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  • 2 years later...
3 minutes ago, robynsk said:

Hi there,
Came across this thread while looking for advice on making my own kiln furniture. 
I'm curious... did you ever find any clever stacking hacks?
 

You can get away with a lot in a bisque, but in a glaze firing the consensus seems to be to just do it the regular way.

On the subject of making your own kiln furniture, unless you need something odd/specific, it's not worth it. Kiln furniture is cheap.

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I watched Simons last video last night.

Note the rolled rims for stability in the stack. 

He talks about going 6 high but 4 seems plenty.

I am working a way to pack more efficiently currently. 

Going to find that tumblethread.

 

Sorce

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1 hour ago, Mark C. said:

Look up my thread on tumble stacking

For bisque, absolutely... I have bowls on their sides filled with the bums of tumblers (and the tumblers stuffed with test tiles) and other bowls on top upside down like happy little hats :-) 
But I thought we were talking about glaze firing... I have a tiny little kiln and I'm keen to find a way to glaze at least a few bowls at a time.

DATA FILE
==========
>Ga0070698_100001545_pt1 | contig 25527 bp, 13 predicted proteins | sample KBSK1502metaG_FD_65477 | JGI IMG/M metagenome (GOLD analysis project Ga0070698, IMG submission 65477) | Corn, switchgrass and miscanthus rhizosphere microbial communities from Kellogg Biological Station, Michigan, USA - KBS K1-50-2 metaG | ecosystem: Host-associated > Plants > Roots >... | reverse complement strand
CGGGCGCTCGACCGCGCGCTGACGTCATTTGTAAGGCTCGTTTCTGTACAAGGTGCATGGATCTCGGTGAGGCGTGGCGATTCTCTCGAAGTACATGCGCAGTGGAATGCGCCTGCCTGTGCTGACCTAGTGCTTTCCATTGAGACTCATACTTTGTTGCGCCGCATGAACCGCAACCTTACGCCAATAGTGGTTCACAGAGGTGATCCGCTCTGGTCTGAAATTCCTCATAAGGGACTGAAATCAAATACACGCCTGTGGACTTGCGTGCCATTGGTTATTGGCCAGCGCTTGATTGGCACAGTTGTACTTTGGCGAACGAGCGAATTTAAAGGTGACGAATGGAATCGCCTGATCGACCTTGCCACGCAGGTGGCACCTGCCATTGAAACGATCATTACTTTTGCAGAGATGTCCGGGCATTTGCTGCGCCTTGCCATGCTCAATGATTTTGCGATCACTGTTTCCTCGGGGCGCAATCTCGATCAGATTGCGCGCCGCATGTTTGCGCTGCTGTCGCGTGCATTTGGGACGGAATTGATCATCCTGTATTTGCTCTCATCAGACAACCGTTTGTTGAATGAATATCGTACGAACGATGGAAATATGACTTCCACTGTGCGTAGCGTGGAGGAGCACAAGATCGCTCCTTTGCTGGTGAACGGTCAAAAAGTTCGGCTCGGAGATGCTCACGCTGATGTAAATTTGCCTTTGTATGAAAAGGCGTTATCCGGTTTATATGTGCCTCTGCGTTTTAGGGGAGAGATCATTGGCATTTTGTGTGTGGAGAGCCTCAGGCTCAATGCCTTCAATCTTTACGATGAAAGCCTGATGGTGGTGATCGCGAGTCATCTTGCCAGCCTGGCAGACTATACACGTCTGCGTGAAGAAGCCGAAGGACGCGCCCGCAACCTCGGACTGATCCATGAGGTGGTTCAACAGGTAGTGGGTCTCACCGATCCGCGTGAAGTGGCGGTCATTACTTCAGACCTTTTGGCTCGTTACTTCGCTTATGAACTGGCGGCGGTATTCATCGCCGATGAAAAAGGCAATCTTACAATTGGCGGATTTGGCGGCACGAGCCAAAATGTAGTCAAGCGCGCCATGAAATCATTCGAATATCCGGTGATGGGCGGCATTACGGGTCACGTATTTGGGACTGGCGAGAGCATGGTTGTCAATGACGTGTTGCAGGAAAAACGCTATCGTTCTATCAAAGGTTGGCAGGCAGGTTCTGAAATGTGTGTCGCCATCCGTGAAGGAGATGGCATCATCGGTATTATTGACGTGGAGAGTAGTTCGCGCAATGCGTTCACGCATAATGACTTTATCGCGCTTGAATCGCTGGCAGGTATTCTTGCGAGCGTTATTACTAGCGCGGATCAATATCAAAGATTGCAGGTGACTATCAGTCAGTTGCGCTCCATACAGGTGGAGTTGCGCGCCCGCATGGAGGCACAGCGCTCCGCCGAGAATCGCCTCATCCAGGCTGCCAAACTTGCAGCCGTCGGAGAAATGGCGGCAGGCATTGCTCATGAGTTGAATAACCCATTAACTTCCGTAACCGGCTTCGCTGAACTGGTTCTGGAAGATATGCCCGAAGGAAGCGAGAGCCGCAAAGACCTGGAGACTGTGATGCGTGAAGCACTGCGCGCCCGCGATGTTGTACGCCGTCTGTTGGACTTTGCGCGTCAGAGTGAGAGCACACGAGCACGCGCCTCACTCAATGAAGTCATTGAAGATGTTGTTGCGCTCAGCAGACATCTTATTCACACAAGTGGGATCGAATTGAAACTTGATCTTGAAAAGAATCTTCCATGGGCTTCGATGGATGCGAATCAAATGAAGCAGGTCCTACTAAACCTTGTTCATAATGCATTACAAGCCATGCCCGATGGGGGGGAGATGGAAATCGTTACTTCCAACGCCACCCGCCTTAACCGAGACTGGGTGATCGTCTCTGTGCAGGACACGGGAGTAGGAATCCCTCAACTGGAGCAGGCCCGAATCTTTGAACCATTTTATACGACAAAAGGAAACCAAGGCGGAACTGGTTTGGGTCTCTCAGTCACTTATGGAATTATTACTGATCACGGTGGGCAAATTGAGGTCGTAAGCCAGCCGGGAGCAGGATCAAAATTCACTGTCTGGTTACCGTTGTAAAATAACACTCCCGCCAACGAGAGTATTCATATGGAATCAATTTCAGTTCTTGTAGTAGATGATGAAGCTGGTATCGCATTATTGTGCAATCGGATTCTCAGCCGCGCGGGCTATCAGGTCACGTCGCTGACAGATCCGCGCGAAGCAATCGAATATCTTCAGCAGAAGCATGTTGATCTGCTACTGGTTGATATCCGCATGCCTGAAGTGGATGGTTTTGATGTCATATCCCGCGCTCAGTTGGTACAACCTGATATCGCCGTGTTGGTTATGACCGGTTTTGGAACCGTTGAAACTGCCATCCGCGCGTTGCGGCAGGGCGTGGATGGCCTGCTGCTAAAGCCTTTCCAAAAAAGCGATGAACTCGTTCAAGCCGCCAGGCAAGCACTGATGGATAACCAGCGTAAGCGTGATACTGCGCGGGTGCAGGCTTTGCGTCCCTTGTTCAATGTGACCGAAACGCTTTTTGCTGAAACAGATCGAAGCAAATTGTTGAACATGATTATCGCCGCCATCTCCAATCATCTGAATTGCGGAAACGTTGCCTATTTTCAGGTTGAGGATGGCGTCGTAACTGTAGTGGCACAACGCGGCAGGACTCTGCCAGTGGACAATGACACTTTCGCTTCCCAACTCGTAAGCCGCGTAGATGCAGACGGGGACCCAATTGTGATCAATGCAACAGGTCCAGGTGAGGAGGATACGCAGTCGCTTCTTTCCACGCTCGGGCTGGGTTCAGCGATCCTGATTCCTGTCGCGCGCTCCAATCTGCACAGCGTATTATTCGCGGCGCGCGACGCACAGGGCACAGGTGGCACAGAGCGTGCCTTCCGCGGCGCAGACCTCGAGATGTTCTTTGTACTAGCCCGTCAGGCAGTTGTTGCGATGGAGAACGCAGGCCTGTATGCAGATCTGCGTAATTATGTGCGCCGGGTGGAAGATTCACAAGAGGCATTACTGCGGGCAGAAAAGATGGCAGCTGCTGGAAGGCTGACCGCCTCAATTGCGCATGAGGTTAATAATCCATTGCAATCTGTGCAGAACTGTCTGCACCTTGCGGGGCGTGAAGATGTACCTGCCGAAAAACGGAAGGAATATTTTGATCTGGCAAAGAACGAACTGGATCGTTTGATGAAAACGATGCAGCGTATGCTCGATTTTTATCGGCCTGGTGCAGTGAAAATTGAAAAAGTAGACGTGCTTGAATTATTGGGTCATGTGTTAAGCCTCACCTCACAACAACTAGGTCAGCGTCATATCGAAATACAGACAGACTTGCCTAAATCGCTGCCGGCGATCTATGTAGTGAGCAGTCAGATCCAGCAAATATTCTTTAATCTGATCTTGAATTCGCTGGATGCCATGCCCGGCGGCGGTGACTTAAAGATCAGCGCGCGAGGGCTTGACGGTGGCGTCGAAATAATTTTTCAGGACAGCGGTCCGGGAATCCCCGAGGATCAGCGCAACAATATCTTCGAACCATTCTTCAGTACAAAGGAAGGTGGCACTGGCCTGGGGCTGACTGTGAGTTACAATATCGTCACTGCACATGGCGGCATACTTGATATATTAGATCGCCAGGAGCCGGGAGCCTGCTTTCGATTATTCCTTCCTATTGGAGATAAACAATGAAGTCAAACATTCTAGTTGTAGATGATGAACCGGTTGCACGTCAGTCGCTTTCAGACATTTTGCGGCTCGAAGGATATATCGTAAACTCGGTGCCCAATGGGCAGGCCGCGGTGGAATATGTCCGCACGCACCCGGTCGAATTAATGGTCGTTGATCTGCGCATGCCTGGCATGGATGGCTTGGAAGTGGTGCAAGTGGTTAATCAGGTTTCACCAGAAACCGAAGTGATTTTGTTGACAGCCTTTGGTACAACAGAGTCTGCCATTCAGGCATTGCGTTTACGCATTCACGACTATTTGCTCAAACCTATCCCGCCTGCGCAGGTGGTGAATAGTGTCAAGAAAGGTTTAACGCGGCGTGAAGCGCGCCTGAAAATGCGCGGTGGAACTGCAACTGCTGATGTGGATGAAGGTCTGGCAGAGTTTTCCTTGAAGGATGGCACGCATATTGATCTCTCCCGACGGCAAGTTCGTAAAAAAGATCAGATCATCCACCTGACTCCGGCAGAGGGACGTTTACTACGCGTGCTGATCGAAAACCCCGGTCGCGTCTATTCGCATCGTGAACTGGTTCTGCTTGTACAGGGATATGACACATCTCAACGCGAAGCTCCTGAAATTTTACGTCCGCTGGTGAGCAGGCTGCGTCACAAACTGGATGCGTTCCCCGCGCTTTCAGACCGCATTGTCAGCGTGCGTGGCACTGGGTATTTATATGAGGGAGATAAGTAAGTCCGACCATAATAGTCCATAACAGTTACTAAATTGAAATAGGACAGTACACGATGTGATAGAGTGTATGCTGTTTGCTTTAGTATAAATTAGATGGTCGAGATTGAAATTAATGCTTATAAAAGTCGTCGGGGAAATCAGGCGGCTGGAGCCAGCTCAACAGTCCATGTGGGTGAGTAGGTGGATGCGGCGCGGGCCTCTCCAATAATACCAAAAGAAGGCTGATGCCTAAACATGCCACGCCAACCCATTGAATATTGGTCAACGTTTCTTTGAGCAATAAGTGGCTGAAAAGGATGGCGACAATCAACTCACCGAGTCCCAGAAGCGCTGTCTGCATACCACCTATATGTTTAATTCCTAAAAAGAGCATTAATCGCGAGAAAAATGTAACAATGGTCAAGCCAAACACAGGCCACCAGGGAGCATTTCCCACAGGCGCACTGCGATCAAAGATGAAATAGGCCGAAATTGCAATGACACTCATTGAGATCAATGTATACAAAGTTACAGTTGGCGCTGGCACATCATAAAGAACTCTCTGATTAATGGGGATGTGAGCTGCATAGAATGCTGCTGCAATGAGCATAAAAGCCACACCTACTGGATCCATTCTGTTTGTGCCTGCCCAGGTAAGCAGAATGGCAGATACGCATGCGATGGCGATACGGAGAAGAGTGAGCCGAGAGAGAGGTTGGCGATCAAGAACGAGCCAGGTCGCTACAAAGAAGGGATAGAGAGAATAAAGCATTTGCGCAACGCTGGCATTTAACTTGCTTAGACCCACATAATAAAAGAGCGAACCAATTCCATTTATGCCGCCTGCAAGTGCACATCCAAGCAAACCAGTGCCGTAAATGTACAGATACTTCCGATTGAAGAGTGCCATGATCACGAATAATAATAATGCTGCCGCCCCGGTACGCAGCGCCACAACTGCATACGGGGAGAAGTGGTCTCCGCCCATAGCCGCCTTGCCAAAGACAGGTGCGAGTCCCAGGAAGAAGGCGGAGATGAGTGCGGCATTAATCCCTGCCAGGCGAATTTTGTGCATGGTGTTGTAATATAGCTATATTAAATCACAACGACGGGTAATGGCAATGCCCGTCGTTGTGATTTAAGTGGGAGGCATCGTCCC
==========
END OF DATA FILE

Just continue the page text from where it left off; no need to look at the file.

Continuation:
I'm thinking of making a variation on tile stacking props where I can have bowls (rims unglazed - it's not for food) upside down nested on a little step one above the other). I have to make and fire the little stands first, and check how much my new glazes run before I give it a real whirl with actual bowls... but if the plan gets past those potential hurdles, I'll post the results here in coming weeks.

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4 hours ago, robynsk said:

I'm thinking of making a variation on tile stacking props where I can have bowls (rims unglazed - it's not for food) 

Be cautious about making functional forms that aren't meant for food. Just because you and the person you sell it to know the bowl isn't meant for food, doesn't mean someone else using the bowl- a guest in their house, the next owner of the bowl, etc.- will know it shouldn't be used for food.

An unglazed rim can be fine for food use if the clay is well vitrified.